The Scientist

» research misconduct and microbiology

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image: GMO “Kill Switches”

GMO “Kill Switches”

By | January 21, 2015

Scientists design bacteria reliant upon synthetic amino acids to contain genetically modified organisms.


image: Picturing Infection

Picturing Infection

By | January 1, 2015

Whole-animal, light-based imaging of infected small mammals


image: Top Science Scandals of 2014

Top Science Scandals of 2014

By | December 25, 2014

The stem cell that never was; post-publication peer review website faces legal trouble; biosecurity breaches at federal labs


image: Measuring DNA with a Smartphone

Measuring DNA with a Smartphone

By | December 23, 2014

A new microscope attachment can allow smartphone users to take a closer look at fluorescently labeled DNA.


image: Imagining a “World Without Microbes”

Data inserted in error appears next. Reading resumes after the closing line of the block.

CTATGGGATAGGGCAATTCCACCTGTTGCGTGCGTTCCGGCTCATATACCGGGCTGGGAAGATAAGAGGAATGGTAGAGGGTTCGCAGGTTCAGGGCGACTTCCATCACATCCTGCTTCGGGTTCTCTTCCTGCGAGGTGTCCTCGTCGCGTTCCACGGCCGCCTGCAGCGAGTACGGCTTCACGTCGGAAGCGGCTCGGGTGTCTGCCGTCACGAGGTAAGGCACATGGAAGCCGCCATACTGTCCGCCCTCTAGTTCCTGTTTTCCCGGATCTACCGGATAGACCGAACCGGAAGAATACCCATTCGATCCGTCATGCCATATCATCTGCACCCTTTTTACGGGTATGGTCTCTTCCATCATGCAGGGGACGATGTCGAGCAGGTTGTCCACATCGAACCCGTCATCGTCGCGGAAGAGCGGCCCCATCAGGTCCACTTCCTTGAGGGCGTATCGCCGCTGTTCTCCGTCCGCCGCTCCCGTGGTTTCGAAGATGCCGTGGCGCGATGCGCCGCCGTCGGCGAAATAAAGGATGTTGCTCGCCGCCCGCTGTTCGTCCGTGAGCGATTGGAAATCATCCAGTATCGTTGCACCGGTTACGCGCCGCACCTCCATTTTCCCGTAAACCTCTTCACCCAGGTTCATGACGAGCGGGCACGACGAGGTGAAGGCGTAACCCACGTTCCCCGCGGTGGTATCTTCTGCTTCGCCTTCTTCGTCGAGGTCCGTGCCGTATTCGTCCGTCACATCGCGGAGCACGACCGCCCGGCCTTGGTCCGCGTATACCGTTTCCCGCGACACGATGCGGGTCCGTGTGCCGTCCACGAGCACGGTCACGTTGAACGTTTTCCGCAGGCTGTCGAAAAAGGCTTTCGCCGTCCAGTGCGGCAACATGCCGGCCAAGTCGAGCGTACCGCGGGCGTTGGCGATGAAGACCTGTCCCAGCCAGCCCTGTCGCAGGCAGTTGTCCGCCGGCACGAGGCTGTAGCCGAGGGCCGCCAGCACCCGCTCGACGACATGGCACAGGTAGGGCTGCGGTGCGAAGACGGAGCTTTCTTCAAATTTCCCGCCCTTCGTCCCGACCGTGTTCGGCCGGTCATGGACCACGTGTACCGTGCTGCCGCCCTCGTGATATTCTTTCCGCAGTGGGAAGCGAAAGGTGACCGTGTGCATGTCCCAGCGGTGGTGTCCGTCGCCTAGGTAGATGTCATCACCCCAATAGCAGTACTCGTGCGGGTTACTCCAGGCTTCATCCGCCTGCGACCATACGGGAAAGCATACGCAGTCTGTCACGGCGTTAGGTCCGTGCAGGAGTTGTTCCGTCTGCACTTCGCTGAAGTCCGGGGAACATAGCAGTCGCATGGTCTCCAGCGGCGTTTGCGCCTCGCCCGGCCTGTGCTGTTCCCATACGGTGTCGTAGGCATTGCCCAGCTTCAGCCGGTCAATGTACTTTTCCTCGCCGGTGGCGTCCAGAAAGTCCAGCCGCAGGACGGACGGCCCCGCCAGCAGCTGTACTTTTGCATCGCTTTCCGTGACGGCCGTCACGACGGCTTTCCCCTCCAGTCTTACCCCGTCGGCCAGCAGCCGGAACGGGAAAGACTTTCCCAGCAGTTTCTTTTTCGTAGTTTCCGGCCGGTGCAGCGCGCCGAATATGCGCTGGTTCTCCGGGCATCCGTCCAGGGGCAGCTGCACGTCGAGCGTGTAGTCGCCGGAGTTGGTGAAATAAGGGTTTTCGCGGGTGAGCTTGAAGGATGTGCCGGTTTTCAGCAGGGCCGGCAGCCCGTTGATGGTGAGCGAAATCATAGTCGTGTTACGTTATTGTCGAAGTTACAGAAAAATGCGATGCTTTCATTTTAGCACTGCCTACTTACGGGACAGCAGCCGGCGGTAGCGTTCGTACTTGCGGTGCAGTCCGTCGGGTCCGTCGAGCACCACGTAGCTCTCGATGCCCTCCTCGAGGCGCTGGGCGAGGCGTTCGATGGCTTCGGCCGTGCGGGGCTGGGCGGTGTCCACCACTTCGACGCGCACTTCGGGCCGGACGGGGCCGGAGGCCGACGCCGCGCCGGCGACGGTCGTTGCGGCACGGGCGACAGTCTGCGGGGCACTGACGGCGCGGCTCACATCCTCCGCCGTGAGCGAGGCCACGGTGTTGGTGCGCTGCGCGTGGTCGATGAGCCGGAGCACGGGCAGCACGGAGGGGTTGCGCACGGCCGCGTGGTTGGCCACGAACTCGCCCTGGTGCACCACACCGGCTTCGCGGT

Imagining a “World Without Microbes”

By | December 18, 2014

Eradication of microbial disease likely accompanied by poor quality of life for remaining species


image: Microbes Could Help Solve Sex Crimes

Microbes Could Help Solve Sex Crimes

By | December 17, 2014

Microbial species found in pubic hair samples could help track down criminals.


image: New Ruling on Old Misconduct Case

New Ruling on Old Misconduct Case

By | December 10, 2014

The Office of Research Integrity has finally pointed the finger in a case of suspected data manipulation in a 2006 Science paper.


image: Gene Jumped to All Three Domains of Life

Gene Jumped to All Three Domains of Life

By | December 1, 2014

By horizontal gene transfer, an antibacterial gene family has dispersed to a plant, an insect, several fungi, and an archaeon.

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image: Microflora for Hire

Microflora for Hire

By | December 1, 2014

The guts of cows and termites harbor microbes that are renowned complex-carbohydrate digesters, but the human gastrointestinal tract has flora that just might measure up.


image: Polymerase Pieces

Polymerase Pieces

By | December 1, 2014

Researchers discover a new subunit of a bacterial RNA polymerase—as well as hints of its potential role in defending against viruses.


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